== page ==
The SOHO earth-orbiting satellite generates an image sequence consisting of snapshots of the sun, taken approximately every 17 minutes. This data is recorded for astronomers to observe events on the surface of the sun. These events typically consist of sunspots changing size and brightness. An automatic system for identifying, classifying, storing and indexing sunspots would be of great utility to astronomers. The present invention could implement a critical part of such a system as follows.
Each image in the sequence captured by the satellite consists of about 1 million individual pixels, each of which has a position and brightness. In this example, a user who wishes to use the invention to group these pixels into sunspots needs to supply two inputs to the invention: (1) the data elements to be grouped, in this case, the images; and (2) a match function. The match function embodies the rule which the user wishes to apply to group pixels into sunspots. The characteristics of a spot in an image are relatively homogenous brightness and spatial contiguity. This could be expressed mathematically as the sum of the difference of two points in brightness and their distance from one another. Alternatively, the match function could be expressed as an example area, in which the user manually classifies each pixel in the example area into one spot or another. The match function simply needs to provide a metric as to whether two arbitrary pixels are in the same spot or not.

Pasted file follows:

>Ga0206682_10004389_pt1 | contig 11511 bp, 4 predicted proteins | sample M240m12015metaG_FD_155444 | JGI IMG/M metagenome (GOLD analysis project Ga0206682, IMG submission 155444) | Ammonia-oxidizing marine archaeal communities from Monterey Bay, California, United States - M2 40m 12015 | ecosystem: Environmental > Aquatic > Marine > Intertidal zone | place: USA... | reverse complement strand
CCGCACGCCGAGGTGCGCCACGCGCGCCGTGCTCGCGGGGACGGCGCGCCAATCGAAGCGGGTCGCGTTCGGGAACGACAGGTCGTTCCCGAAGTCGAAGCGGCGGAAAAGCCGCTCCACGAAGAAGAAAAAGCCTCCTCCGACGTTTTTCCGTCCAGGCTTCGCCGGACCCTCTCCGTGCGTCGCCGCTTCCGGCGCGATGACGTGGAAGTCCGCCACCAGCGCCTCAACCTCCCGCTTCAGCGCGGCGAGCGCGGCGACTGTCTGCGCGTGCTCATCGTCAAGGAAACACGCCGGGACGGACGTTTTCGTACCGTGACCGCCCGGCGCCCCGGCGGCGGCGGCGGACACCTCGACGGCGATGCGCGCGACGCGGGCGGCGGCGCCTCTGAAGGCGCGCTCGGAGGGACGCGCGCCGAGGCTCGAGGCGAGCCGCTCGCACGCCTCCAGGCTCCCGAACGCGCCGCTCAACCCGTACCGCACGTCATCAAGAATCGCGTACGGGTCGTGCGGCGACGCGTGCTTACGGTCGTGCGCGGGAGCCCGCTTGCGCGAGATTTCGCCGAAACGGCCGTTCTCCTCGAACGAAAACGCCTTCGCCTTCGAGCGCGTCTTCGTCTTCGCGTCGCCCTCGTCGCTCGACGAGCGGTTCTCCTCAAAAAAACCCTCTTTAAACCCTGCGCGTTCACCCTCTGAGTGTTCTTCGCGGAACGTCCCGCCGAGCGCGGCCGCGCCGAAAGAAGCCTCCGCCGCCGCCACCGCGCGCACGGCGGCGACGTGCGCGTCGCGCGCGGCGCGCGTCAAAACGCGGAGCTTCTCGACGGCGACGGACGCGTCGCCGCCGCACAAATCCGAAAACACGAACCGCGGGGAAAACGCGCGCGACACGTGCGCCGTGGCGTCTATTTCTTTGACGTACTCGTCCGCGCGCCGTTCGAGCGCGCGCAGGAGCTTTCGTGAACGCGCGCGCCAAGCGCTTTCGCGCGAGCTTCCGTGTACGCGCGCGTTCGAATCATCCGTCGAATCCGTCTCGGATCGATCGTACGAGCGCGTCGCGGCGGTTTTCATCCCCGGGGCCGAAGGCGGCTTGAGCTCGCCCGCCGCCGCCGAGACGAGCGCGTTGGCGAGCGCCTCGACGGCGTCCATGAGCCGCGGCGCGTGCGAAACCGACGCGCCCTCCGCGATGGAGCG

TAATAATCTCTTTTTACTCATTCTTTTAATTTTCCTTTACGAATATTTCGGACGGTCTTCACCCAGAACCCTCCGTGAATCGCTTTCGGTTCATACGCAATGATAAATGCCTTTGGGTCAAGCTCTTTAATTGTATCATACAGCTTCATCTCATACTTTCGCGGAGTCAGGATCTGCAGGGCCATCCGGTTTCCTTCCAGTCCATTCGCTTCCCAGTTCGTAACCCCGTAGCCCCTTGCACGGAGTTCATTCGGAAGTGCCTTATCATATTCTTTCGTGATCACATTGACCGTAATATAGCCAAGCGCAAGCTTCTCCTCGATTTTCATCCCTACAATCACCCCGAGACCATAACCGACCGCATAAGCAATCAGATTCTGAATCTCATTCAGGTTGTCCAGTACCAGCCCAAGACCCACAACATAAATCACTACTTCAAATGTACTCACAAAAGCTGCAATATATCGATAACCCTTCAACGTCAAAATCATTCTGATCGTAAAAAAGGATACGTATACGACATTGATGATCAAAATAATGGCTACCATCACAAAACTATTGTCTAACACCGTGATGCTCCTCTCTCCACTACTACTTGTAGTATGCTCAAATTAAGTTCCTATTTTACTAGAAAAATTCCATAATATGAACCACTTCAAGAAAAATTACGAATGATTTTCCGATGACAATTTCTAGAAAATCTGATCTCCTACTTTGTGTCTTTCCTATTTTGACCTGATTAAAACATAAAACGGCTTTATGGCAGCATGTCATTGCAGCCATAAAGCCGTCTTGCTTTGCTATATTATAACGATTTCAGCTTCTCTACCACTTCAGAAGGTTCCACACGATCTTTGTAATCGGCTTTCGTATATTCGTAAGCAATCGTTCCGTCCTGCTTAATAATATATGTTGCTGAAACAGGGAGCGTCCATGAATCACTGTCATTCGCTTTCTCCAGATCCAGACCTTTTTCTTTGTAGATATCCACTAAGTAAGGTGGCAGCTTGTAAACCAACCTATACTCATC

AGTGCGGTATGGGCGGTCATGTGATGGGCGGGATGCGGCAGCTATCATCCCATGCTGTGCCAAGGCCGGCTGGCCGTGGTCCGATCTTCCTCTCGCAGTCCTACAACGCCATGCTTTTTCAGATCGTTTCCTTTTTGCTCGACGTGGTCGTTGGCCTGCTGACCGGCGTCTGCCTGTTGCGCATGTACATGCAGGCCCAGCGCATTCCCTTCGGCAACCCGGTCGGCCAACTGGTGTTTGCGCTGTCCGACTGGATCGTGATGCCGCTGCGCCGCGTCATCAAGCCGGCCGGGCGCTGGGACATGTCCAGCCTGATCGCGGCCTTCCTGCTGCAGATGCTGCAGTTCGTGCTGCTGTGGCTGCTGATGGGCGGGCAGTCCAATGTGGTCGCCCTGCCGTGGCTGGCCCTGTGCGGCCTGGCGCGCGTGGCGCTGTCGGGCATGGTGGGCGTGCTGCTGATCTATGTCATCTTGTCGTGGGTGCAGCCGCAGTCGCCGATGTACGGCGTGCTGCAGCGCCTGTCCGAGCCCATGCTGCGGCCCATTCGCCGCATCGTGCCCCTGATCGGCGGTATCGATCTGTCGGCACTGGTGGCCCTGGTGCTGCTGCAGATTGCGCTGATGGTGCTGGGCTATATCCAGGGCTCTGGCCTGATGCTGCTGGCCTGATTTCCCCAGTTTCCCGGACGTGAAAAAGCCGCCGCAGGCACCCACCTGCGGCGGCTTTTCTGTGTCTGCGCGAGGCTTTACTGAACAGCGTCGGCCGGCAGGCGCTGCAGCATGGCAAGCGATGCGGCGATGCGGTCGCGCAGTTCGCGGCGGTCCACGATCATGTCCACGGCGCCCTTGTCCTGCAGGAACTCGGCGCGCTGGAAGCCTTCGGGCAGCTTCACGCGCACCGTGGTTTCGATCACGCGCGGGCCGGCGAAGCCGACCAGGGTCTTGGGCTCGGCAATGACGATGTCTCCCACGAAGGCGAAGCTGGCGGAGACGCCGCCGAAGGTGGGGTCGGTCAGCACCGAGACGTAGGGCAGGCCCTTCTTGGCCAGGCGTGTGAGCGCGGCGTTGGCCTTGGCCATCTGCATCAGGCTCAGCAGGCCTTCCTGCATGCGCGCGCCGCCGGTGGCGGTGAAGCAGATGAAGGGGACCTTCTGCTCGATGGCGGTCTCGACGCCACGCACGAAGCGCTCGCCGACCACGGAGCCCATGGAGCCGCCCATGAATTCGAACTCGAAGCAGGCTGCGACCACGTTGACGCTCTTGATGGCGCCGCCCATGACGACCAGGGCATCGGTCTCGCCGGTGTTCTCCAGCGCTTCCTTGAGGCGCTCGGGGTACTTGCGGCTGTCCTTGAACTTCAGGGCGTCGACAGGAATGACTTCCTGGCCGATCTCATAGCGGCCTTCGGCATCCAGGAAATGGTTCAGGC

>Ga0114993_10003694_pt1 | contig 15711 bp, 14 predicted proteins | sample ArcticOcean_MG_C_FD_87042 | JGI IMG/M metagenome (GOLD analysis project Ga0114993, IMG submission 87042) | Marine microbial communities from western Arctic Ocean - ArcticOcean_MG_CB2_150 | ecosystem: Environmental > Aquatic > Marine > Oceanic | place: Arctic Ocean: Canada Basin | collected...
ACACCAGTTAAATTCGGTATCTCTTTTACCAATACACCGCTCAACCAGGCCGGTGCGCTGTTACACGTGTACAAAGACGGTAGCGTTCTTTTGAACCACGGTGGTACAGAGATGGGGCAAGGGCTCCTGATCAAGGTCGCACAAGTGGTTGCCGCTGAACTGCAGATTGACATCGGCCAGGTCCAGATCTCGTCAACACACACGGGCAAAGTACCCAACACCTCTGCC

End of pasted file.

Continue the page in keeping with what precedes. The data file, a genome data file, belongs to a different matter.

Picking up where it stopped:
The user could optionally supply an initial search function, however for this example, we will assume the user does not, and therefore the system generates an initial search function with random parameters. This is an unoptimized search function, as in block 206 of